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Psychology

 

Chronic pain – the bottom line

Being in pain is rarely a pleasant experience.

Having pain that isn’t going away is particularly hard.

Chronic pain refers to pain that has been around for more than 3 months and isn’t usually curable. The “chronic” part means ongoing, rather than “very bad”, although pain can be both. This means getting your head around the news that you will have to live with a certain amount of pain always. This is a hard message to hear and a big psychological challenge. But it is necessary, because we think around 85% of chronic pain persists in the long term.

Many people experience this news as a kind of loss. Just like when they lose a special person, they grieve for the body they used to have which didn’t have pain. They feel a mixture of denial, anger, sadness, distress and frustration. Some people (around 40-60%) can become depressed for a while. Many people worry about the future and how they and their loved ones will cope.

However, with the right information, guidance and support, most people do cope. There aren’t many good things about chronic pain. One of the few things is that for the vast majority of people, it is not dangerous. And if you learn to cope with it and live FLEXIBLY, it needn’t necessarily get worse in time.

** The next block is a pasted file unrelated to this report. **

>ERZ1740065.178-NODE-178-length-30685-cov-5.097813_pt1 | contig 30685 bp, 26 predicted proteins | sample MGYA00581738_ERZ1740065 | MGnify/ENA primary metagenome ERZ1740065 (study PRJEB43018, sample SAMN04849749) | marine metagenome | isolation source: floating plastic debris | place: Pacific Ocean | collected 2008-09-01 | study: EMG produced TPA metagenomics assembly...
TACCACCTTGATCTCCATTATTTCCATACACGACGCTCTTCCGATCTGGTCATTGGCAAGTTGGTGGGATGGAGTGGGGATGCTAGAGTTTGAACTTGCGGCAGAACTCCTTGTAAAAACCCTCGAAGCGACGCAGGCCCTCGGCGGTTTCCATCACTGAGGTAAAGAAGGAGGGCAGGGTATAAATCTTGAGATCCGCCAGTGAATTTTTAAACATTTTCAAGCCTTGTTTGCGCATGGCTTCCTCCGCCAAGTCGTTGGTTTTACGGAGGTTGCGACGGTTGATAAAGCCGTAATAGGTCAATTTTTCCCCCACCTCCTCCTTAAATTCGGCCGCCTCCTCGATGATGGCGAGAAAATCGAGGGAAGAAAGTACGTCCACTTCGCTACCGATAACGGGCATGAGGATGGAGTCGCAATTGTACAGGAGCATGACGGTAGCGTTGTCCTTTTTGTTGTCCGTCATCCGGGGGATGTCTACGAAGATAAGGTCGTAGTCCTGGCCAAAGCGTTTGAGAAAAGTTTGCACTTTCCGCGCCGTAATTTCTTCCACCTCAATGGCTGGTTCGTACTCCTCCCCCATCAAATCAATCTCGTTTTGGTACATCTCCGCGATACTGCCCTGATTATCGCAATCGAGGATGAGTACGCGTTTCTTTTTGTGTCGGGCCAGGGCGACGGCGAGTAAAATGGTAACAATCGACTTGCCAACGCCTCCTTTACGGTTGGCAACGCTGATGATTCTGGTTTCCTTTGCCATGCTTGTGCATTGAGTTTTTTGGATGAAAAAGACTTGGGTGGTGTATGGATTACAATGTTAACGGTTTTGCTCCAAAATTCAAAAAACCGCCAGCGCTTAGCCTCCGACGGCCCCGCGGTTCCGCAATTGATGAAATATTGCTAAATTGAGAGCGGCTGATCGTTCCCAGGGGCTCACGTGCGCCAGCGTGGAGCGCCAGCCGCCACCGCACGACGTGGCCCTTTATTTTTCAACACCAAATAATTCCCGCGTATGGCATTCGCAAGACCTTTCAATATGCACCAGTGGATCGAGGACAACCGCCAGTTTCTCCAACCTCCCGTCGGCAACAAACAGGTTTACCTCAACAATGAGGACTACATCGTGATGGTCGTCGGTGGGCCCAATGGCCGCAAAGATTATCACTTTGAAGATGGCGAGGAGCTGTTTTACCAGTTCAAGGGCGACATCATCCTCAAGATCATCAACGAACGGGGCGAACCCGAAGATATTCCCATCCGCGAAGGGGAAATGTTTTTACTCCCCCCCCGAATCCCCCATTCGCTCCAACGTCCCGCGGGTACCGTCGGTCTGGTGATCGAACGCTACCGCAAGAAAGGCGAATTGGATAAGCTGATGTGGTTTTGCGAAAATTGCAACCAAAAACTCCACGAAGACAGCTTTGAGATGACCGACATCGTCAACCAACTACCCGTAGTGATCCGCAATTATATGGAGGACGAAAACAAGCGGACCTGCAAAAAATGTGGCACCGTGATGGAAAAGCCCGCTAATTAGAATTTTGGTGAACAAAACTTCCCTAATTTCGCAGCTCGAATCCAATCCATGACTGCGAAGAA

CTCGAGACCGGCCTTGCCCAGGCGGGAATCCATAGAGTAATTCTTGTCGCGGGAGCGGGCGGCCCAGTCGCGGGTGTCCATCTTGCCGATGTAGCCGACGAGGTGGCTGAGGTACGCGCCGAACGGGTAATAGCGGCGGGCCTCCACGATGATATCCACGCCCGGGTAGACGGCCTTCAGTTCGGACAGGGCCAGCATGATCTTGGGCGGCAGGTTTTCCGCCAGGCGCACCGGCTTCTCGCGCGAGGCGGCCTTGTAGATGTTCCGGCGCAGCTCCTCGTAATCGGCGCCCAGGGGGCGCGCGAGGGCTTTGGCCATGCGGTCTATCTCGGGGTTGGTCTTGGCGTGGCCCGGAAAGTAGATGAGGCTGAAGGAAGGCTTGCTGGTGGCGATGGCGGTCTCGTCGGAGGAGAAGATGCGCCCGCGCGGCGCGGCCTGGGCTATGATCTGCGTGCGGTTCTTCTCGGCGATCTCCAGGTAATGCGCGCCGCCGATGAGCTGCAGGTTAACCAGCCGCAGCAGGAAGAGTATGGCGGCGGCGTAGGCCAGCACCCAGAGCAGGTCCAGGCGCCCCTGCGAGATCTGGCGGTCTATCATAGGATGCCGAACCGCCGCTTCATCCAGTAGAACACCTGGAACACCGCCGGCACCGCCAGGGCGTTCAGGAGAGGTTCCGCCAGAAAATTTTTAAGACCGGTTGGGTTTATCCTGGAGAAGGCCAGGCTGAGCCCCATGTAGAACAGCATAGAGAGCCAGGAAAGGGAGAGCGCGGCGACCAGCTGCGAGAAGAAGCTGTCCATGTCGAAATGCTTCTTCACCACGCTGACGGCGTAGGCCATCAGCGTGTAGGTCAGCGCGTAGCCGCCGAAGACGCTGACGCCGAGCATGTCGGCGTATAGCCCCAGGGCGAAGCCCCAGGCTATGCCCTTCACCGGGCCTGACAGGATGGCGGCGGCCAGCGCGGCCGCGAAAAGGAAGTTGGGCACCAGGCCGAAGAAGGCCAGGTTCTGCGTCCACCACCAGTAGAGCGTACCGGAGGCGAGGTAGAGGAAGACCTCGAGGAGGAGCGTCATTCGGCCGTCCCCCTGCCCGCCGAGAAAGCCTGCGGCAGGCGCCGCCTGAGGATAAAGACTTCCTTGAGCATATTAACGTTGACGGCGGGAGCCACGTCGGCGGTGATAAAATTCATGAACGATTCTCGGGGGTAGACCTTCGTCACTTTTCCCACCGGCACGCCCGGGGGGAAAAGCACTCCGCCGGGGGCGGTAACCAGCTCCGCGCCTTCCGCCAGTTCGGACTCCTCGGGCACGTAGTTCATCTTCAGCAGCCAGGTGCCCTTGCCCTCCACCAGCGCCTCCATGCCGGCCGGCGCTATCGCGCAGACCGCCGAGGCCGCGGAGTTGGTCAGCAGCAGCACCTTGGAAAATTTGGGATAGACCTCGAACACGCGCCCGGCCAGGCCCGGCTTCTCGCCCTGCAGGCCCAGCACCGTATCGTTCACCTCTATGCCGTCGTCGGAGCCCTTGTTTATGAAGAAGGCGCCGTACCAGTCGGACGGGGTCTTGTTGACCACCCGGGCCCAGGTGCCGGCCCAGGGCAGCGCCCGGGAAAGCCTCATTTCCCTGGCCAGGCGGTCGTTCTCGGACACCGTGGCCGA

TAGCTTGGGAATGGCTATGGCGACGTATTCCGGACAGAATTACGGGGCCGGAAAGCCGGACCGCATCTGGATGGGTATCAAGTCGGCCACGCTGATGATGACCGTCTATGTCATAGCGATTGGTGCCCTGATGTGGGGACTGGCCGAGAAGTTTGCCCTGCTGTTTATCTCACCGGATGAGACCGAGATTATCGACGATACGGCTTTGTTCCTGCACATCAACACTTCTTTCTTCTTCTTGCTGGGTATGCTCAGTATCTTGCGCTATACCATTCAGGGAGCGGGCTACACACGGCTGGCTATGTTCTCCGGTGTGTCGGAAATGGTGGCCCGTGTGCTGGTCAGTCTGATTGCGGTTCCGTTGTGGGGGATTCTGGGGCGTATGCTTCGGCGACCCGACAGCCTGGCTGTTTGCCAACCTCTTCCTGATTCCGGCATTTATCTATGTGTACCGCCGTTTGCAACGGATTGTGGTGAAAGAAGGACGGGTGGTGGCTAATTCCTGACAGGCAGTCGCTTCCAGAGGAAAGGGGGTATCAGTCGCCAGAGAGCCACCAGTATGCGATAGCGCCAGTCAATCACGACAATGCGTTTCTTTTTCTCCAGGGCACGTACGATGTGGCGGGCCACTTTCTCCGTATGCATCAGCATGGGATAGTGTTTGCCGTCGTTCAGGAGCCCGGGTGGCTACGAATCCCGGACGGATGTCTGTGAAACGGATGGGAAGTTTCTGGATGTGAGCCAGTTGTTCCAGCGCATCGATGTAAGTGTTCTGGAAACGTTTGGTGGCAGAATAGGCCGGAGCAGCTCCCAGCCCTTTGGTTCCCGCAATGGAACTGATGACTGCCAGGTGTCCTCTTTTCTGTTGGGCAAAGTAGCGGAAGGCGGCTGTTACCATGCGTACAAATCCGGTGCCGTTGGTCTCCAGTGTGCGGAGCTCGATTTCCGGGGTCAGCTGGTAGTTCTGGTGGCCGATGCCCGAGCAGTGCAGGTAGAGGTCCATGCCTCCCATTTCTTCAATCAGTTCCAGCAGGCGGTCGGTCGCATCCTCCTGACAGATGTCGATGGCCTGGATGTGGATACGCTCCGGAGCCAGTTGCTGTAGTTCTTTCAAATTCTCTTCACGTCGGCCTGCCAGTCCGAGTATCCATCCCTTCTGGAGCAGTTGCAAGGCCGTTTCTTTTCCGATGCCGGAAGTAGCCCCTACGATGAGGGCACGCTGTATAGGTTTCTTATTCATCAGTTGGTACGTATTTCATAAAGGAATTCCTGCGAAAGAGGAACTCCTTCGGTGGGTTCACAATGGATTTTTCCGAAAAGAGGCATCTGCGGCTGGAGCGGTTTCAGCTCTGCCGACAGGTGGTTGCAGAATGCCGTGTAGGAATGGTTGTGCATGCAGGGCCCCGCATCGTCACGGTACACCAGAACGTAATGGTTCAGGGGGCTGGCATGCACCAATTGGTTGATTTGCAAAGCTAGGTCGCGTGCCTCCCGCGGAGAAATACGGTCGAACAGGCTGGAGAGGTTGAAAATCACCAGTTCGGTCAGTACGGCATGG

And it can be managed. Learning to manage and cope with pain well can take a while and requires you taking responsibility for your own health. It means working with health professionals and making behaviour and life changes like:

 

  • Be honest about what you can do to pace the way you do everyday things
  • Managing stress and unhelpful thoughts to help your mood
  • Setting small, achievable goals that you value and mean something to you
  • Communicating what you need and what you don’t need
  • Using your medicines for maximum benefit
  • Exercising gently
  • Relaxing regularly

 

These techniques make YOU the expert on your own pain and put you back in control and on the path that you want to travel. People do live well WITH pain and maintain their quality of life. Go well.